Scientists make water-free liquid from blood protein
Press release issued: 6 June 2010
Scientists at the University of Bristol have discovered a way to make a highly concentrated water-free liquid of a key blood protein, myoglobin, opening up the possibility of new types of biomedical materials.
The experiments, carried out by Professor Stephen Mann, Dr Adam Perriman and Alex Brogan and colleagues in the School of Chemistry at the University of Bristol, and reported in the prestigious journal Nature Chemistry, found that the ability of the liquid protein to reversibly bind oxygen remains unchanged, which means that the potency of the oxygen molecules can be varied in response to the pressure applied.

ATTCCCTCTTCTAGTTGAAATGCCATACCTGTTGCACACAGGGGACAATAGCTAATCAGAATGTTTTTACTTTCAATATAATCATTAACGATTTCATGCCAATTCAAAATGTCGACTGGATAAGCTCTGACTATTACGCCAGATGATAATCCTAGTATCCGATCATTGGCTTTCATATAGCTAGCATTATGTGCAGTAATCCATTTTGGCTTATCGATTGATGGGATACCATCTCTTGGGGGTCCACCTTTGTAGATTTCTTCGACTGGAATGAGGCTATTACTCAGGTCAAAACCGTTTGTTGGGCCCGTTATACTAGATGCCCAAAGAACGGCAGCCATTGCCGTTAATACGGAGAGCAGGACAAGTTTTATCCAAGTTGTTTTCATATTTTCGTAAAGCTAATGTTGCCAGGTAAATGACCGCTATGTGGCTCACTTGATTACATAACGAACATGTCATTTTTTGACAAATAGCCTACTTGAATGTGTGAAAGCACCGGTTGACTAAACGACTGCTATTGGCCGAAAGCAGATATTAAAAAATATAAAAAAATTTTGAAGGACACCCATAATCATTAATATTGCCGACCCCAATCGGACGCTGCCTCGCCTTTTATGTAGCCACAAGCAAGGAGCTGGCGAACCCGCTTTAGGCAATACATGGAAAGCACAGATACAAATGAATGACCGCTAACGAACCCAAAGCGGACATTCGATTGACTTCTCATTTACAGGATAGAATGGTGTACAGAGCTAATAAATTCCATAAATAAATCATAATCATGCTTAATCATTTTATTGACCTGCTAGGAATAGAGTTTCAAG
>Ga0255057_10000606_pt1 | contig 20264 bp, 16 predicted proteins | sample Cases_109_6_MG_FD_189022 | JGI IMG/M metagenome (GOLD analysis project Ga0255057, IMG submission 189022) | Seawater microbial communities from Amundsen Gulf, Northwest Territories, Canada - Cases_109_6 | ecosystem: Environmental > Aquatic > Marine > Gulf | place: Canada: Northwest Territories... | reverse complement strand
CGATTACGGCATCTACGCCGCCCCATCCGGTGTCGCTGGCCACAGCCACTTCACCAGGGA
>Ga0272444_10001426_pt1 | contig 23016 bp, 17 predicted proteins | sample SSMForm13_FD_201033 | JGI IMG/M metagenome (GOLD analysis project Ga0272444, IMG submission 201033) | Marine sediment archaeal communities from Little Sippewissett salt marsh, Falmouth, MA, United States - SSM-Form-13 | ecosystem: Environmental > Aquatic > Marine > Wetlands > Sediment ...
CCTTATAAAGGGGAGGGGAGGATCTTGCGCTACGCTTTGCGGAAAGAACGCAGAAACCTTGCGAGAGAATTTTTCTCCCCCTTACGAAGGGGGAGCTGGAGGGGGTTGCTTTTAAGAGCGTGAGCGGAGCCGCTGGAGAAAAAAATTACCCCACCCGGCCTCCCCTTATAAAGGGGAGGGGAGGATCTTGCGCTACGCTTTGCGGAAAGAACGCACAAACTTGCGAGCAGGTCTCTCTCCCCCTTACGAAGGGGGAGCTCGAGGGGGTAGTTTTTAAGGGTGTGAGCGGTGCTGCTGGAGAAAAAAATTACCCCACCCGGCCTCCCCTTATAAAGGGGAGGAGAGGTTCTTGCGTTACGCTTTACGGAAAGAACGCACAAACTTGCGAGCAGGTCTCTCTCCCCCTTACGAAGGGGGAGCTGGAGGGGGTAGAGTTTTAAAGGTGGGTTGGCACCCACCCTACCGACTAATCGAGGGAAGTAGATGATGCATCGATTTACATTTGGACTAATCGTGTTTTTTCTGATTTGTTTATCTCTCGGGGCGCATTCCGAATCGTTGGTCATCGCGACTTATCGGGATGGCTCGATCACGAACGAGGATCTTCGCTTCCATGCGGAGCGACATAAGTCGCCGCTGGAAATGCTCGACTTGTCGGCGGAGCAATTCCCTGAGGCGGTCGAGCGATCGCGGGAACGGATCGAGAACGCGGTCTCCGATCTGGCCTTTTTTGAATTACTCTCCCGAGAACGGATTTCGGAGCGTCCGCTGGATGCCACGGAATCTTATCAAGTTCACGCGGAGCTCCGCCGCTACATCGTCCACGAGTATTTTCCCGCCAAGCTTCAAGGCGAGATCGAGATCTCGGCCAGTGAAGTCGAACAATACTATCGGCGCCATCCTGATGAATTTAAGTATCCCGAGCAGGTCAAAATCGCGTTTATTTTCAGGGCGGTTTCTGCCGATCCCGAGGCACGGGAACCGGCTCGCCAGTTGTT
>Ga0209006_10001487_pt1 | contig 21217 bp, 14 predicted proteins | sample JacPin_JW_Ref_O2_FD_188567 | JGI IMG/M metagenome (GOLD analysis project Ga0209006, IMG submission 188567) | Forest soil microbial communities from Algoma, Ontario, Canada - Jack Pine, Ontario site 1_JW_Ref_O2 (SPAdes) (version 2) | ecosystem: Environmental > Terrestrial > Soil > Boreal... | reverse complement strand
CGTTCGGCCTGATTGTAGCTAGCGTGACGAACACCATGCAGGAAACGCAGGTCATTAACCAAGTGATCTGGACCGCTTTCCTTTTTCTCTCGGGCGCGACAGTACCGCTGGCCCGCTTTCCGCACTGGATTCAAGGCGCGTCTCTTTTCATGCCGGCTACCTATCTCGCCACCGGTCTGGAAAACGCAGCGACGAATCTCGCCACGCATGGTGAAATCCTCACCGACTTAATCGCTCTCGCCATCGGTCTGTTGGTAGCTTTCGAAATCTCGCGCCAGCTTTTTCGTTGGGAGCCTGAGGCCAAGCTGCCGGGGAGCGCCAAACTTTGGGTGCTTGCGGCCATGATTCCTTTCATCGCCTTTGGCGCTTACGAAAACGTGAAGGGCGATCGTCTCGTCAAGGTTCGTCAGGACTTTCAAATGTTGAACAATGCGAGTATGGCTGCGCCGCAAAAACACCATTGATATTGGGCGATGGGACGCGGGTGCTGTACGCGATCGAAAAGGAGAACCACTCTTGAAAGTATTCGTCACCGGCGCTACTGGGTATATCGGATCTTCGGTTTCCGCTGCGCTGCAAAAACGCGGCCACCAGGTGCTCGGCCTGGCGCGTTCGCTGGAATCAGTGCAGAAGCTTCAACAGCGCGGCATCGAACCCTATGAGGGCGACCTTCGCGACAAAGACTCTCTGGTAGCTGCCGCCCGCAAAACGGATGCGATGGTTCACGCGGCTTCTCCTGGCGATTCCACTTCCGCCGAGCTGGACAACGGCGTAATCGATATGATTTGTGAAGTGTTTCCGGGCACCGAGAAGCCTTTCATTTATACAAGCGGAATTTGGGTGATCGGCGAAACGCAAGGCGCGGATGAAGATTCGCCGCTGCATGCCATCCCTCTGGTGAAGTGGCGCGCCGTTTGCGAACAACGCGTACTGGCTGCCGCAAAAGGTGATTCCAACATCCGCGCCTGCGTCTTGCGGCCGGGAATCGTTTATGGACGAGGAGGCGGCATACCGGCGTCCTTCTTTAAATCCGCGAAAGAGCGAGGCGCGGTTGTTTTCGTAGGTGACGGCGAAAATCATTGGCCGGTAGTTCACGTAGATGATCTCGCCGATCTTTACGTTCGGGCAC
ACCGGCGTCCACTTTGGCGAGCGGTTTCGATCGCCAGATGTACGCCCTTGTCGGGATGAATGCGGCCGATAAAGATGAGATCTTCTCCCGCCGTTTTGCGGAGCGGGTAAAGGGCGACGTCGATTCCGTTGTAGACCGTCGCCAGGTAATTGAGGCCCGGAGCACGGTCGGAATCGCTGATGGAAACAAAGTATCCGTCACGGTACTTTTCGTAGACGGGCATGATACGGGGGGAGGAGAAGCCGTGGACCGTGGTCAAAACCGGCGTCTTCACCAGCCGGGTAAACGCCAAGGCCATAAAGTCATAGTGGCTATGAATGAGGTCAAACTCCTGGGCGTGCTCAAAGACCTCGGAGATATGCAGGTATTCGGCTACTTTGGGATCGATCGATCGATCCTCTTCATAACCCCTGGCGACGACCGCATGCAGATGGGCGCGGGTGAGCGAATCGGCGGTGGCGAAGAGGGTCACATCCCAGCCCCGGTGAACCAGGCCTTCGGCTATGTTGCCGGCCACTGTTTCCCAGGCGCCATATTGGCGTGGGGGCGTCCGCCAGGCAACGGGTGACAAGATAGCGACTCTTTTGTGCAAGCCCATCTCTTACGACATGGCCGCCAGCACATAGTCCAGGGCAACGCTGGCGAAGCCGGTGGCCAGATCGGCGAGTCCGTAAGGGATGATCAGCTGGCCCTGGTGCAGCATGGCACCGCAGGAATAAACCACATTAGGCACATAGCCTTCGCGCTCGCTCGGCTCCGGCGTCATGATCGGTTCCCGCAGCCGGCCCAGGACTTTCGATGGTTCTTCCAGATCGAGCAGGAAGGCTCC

The resulting liquid is a simplified form of “artificial blood” that might be used as a smart solvent-less fluid of highly concentrated protein for oxygen storage and delivery. For example, it might find uses in medical dressings and barrier films applied to wounds.
“To make a liquid myoglobin without adding water or any other solvent is really exciting, to find that the protein is still active in binding oxygen was astounding”, said Professor Mann.
The findings represent a significant scientific breakthrough given that it has been previously thought that the structure and properties of proteins require water molecules to operate correctly. The discovery of a water-less liquid protein with high chemical potency could therefore lead to a re-evaluation of the importance of water molecules in protein folding in general.
The research was funded by the Engineering and Physical Sciences Research Council (EPSRC).